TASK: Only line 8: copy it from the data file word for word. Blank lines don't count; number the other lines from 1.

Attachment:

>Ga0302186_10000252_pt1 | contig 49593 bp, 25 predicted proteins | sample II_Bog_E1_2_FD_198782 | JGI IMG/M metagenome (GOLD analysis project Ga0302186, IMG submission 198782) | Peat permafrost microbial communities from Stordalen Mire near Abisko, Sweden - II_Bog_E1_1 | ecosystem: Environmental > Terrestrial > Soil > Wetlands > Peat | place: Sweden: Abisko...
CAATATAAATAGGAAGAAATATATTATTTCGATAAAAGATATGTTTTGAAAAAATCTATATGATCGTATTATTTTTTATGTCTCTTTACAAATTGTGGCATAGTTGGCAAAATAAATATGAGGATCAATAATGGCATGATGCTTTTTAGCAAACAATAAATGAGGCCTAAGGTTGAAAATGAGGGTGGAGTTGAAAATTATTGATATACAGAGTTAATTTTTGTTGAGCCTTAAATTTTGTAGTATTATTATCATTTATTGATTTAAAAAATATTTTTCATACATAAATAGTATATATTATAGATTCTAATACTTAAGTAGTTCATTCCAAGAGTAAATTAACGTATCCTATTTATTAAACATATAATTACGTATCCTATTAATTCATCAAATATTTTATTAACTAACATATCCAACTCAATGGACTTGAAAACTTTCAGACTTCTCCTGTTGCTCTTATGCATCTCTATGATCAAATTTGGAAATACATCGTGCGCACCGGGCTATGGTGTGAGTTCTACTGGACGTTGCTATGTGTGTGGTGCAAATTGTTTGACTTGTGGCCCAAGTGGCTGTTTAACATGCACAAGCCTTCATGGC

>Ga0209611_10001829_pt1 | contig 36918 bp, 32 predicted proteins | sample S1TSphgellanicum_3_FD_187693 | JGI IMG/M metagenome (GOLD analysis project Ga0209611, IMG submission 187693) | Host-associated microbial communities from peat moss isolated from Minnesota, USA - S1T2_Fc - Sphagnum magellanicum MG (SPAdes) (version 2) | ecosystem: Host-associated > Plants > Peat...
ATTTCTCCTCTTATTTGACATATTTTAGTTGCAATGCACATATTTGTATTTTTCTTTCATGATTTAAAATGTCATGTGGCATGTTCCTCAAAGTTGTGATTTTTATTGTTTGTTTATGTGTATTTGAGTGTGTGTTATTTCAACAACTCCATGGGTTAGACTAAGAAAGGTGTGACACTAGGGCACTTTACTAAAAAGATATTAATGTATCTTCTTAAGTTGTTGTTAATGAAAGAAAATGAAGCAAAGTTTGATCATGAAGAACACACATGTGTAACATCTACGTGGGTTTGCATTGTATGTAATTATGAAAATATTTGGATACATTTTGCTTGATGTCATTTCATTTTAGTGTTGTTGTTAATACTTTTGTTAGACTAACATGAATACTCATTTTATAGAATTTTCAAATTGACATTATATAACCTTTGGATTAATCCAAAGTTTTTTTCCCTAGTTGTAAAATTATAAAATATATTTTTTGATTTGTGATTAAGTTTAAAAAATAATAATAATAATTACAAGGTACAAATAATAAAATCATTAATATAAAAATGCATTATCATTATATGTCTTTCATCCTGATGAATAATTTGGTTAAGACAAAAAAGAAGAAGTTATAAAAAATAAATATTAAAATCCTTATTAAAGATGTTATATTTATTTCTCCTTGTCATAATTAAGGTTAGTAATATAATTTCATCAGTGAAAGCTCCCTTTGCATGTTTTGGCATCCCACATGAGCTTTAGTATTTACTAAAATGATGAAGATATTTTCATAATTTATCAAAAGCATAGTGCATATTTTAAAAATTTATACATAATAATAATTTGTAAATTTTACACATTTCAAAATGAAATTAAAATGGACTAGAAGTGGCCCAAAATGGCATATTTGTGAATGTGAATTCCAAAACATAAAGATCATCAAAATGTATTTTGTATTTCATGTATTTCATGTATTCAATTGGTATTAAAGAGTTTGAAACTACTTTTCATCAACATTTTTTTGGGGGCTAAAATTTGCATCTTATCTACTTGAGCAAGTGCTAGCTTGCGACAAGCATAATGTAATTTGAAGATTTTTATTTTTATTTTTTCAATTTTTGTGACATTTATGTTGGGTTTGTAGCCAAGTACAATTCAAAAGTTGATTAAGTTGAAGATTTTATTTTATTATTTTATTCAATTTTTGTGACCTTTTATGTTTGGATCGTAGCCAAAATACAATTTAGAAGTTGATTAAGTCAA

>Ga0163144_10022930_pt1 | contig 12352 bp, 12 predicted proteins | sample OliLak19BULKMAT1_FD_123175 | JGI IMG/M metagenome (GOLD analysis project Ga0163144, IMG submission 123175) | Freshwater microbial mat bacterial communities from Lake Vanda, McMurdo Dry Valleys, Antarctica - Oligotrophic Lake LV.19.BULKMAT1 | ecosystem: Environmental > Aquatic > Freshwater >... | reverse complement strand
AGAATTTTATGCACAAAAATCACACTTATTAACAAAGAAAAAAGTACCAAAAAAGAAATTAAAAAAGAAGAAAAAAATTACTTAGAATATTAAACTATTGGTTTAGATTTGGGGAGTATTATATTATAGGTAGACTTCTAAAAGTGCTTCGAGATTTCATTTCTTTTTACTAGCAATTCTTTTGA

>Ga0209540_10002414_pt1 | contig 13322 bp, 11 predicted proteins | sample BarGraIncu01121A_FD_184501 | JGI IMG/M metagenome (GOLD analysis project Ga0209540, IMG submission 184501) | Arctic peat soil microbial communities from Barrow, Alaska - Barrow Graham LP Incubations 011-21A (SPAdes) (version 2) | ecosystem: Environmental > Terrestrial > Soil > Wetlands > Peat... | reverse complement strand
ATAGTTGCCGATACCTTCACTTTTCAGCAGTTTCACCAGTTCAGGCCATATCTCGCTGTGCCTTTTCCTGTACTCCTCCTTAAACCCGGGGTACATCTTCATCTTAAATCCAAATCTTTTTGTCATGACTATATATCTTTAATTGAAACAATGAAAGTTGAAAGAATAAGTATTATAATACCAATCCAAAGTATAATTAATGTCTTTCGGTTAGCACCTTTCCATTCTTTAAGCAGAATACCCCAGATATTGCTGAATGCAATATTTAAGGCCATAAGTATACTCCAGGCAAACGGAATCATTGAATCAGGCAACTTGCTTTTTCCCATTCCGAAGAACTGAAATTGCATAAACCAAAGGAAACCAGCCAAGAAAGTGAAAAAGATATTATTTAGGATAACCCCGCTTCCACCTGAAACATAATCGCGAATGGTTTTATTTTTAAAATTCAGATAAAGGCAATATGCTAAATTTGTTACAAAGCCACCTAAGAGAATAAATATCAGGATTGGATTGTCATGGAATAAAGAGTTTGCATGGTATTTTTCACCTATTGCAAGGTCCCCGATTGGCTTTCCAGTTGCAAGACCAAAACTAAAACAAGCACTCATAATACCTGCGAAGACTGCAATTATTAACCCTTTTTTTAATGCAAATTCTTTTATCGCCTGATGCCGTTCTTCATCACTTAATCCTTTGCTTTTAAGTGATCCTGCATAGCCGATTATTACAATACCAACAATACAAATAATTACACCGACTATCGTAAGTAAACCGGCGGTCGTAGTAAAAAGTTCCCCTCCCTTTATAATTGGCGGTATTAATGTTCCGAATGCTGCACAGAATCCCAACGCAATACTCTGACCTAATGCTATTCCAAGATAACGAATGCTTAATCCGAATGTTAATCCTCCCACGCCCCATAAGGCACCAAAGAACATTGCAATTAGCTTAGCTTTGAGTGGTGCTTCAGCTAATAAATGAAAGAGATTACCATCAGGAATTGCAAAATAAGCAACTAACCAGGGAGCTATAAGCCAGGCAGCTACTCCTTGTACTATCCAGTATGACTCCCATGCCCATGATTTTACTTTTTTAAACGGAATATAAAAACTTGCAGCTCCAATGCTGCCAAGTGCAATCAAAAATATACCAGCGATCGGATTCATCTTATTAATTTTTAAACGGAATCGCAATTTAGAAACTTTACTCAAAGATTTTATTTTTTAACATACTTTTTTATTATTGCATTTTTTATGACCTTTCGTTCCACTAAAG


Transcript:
ATAGTTGCCGATACCTTCACTTTTCAGCAGTTTCACCAGTTCAGGCCATATCTCGCTGTGCCTTTTCCTGTACTCCTCCTTAAACCCGGGGTACATCTTCATCTTAAATCCAAATCTTTTTGTCATGACTATATATCTTTAATTGAAACAATGAAAGTTGAAAGAATAAGTATTATAATACCAATCCAAAGTATAATTAATGTCTTTCGGTTAGCACCTTTCCATTCTTTAAGCAGAATACCCCAGATATTGCTGAATGCAATATTTAAGGCCATAAGTATACTCCAGGCAAACGGAATCATTGAATCAGGCAACTTGCTTTTTCCCATTCCGAAGAACTGAAATTGCATAAACCAAAGGAAACCAGCCAAGAAAGTGAAAAAGATATTATTTAGGATAACCCCGCTTCCACCTGAAACATAATCGCGAATGGTTTTATTTTTAAAATTCAGATAAAGGCAATATGCTAAATTTGTTACAAAGCCACCTAAGAGAATAAATATCAGGATTGGATTGTCATGGAATAAAGAGTTTGCATGGTATTTTTCACCTATTGCAAGGTCCCCGATTGGCTTTCCAGTTGCAAGACCAAAACTAAAACAAGCACTCATAATACCTGCGAAGACTGCAATTATTAACCCTTTTTTTAATGCAAATTCTTTTATCGCCTGATGCCGTTCTTCATCACTTAATCCTTTGCTTTTAAGTGATCCTGCATAGCCGATTATTACAATACCAACAATACAAATAATTACACCGACTATCGTAAGTAAACCGGCGGTCGTAGTAAAAAGTTCCCCTCCCTTTATAATTGGCGGTATTAATGTTCCGAATGCTGCACAGAATCCCAACGCAATACTCTGACCTAATGCTATTCCAAGATAACGAATGCTTAATCCGAATGTTAATCCTCCCACGCCCCATAAGGCACCAAAGAACATTGCAATTAGCTTAGCTTTGAGTGGTGCTTCAGCTAATAAATGAAAGAGATTACCATCAGGAATTGCAAAATAAGCAACTAACCAGGGAGCTATAAGCCAGGCAGCTACTCCTTGTACTATCCAGTATGACTCCCATGCCCATGATTTTACTTTTTTAAACGGAATATAAAAACTTGCAGCTCCAATGCTGCCAAGTGCAATCAAAAATATACCAGCGATCGGATTCATCTTATTAATTTTTAAACGGAATCGCAATTTAGAAACTTTACTCAAAGATTTTATTTTTTAACATACTTTTTTATTATTGCATTTTTTATGACCTTTCGTTCCACTAAAG